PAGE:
Novel Magnetic Resonance Measurements of Fouling in Operating Spiral Wound Reverse Osmosis Membrane Modules

Nicholas W. Bristow, Sarah J. Vogt, Szilard Bucs, Johannes S. Vrouwenvelder, Michael L. Johns, Einar O. Fridjonsson

Research output: Contribution to journalArticlepeer-review

11 Scopus citations


A novel magnetic resonance measurement (MRM) protocol for non-invasive monitoring of fouling in spiral wound reverse osmosis (SWRO) membrane modules is demonstrated. Sodium alginate was used to progressively foul a commercial SWRO membrane at industrially relevant operating conditions in a circulating flow loop. The MRM protocol showcased the following: (i) earlier, more sensitive detection and quantification of fouling in the membrane module compared to feed-channel pressure drop. This was achieved using appropriate detection of the total nuclear magnetic resonance (NMR) signal. (ii) 2D cross-sectional imaging of the location of the accumulated foulant material; this was preferentially located adjacent to the membrane spacer sheet nodes, which was subsequently confirmed by a module autopsy. This image contrast, which could also readily differentiate the membrane, feed spacer and permeate spacer regions, was realised based on differences in the NMR relaxation parameter, T2,eff. (iii) High frequency acquisition of 2D cross-sectional velocity images of the module revealing very localised flow channelling in response to gradual foulant accumulation which impacted significantly on the flow pattern within the central permeate tube. Collectively this NMR/MRI measurement protocol provides a powerful analysis tool for the evolution of fouling in such complex modules, thus ultimately enabling more informed module design.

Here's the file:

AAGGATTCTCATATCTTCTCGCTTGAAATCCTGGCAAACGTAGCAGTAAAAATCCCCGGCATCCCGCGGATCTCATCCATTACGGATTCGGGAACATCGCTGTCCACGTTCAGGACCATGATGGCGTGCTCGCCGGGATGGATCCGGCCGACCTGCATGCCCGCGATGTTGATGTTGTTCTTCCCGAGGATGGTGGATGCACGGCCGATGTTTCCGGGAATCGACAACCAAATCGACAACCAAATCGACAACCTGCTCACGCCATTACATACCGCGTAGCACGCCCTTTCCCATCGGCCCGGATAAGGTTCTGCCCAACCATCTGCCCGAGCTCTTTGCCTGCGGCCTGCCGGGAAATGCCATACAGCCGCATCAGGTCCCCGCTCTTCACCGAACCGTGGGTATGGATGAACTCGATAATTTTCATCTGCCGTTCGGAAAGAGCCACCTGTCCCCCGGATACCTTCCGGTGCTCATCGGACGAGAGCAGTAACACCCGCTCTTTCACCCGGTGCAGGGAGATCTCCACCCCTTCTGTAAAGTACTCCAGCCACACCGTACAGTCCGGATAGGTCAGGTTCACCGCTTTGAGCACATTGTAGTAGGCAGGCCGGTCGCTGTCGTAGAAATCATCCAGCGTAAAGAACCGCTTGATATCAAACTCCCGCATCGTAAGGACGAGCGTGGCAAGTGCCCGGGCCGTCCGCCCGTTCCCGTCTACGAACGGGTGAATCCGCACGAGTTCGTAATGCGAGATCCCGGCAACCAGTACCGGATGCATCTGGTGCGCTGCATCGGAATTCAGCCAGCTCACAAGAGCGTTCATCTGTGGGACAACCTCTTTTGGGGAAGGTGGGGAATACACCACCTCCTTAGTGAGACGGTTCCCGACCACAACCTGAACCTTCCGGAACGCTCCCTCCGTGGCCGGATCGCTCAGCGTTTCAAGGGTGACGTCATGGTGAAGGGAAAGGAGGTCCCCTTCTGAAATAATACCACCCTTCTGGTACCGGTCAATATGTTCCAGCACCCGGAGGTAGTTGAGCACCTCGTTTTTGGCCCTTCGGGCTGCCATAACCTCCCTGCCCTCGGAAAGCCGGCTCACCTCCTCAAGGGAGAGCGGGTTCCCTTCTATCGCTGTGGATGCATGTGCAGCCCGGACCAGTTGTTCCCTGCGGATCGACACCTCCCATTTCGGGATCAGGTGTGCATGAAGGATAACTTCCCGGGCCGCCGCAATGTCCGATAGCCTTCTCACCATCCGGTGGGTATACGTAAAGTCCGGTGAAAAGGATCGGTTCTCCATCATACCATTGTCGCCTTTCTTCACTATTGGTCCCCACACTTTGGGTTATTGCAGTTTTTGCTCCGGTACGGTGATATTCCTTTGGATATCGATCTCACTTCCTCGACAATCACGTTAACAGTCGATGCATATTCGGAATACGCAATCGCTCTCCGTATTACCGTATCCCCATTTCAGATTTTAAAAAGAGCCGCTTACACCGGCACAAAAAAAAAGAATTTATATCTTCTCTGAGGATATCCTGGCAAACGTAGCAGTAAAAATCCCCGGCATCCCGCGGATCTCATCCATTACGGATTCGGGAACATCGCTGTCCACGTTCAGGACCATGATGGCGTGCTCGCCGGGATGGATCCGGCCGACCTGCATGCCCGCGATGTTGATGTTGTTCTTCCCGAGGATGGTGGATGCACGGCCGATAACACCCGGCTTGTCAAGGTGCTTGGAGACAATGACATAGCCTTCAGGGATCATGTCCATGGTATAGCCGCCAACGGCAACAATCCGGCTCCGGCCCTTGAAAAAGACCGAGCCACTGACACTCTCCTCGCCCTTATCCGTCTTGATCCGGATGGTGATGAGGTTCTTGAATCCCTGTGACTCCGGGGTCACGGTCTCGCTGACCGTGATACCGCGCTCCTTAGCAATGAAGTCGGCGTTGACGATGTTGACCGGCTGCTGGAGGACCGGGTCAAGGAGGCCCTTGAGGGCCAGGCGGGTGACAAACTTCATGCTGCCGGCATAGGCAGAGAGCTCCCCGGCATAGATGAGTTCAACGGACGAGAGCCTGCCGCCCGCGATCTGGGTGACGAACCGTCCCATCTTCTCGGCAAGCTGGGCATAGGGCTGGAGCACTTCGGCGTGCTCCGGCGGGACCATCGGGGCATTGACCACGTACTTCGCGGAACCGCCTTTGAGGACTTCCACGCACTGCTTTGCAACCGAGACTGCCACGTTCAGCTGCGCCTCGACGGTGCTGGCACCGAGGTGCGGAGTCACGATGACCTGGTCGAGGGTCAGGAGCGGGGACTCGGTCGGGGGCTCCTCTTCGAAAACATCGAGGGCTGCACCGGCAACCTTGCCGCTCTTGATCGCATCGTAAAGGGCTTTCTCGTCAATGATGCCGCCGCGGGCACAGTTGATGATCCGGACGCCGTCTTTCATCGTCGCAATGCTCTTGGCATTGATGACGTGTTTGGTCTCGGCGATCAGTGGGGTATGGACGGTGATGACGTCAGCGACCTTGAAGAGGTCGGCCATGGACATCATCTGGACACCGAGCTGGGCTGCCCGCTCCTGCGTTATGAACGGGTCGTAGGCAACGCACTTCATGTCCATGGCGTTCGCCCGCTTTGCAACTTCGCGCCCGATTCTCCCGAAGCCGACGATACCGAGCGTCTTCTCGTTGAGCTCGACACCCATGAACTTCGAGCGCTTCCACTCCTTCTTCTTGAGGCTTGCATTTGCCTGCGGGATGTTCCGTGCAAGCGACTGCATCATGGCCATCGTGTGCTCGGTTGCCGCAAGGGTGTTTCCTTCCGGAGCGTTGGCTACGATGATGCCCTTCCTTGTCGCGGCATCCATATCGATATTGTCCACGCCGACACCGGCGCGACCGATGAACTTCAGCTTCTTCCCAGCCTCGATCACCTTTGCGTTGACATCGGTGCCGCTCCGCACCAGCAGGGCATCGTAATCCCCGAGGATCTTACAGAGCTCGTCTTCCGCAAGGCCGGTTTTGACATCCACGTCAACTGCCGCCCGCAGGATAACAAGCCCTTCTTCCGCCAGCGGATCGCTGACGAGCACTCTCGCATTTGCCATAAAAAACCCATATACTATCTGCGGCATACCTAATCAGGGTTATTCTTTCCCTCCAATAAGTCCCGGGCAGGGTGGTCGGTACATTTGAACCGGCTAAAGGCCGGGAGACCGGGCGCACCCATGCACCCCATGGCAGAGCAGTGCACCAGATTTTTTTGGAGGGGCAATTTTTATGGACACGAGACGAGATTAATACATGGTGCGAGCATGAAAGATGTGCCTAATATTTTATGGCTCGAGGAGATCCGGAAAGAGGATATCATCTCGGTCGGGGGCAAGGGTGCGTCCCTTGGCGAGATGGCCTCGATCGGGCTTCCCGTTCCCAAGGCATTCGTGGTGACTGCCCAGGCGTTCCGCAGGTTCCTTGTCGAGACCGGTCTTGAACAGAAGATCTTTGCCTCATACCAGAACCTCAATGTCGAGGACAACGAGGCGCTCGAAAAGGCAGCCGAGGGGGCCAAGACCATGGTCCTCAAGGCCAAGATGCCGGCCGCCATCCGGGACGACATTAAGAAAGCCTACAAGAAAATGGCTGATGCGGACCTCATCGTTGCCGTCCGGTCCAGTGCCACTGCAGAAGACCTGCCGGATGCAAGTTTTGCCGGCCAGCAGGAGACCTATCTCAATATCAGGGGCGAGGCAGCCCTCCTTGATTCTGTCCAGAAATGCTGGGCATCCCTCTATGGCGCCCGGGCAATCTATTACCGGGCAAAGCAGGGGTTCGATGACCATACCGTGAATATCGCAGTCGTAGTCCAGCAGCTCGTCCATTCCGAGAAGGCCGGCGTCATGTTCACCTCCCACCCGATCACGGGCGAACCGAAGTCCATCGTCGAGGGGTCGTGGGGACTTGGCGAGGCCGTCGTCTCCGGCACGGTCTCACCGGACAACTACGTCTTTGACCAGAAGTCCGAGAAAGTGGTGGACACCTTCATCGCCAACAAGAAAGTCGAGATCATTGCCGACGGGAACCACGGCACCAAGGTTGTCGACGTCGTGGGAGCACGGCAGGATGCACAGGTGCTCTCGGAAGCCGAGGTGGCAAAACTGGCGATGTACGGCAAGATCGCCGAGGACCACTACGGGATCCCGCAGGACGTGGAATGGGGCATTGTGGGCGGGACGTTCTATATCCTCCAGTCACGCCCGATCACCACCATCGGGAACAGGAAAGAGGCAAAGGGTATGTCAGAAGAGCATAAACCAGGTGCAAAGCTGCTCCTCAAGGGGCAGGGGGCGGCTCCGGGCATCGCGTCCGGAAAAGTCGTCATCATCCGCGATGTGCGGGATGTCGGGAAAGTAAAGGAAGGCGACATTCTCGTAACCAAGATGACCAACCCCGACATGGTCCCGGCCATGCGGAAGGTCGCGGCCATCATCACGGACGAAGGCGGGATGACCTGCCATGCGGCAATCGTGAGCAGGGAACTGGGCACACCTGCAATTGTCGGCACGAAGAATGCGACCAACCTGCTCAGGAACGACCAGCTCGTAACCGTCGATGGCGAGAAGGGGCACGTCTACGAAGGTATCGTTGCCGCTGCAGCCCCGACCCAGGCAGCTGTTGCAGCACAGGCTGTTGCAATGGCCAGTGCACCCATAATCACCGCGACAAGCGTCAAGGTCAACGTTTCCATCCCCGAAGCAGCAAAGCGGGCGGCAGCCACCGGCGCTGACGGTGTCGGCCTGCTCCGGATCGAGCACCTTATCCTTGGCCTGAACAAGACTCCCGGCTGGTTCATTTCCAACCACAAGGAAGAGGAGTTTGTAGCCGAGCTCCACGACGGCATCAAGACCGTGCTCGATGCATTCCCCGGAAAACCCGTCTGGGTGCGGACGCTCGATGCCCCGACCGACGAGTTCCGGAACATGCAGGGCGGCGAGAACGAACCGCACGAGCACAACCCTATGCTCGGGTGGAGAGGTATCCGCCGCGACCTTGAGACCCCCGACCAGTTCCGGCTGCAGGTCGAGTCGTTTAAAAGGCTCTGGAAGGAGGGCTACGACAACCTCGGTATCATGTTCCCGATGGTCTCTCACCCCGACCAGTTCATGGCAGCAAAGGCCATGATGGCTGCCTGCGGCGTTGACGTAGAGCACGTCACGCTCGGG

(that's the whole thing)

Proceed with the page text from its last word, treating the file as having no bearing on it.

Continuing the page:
Original languageEnglish (US)
Pages (from-to)117006
JournalWater Research
StatePublished - Mar 2021

Bibliographical note

KAUST Repository Item: Exported on 2021-03-09
Acknowledgements: The authors acknowledge the facilities and scientific and technical assistance of the National Imaging Facility, a National Collaborative Research Infrastructure Strategy (NCRIS) capability, at the Centre for Microscopy, Characterisation and Analysis, The University of Western Australia. Funding from the Australian Research Council and the King Abdullah University of Science and Technology (KAUST) are gratefully acknowledged.

ASJC Scopus subject areas

  • Water Science and Technology
  • Pollution
  • Ecological Modeling
  • Waste Management and Disposal


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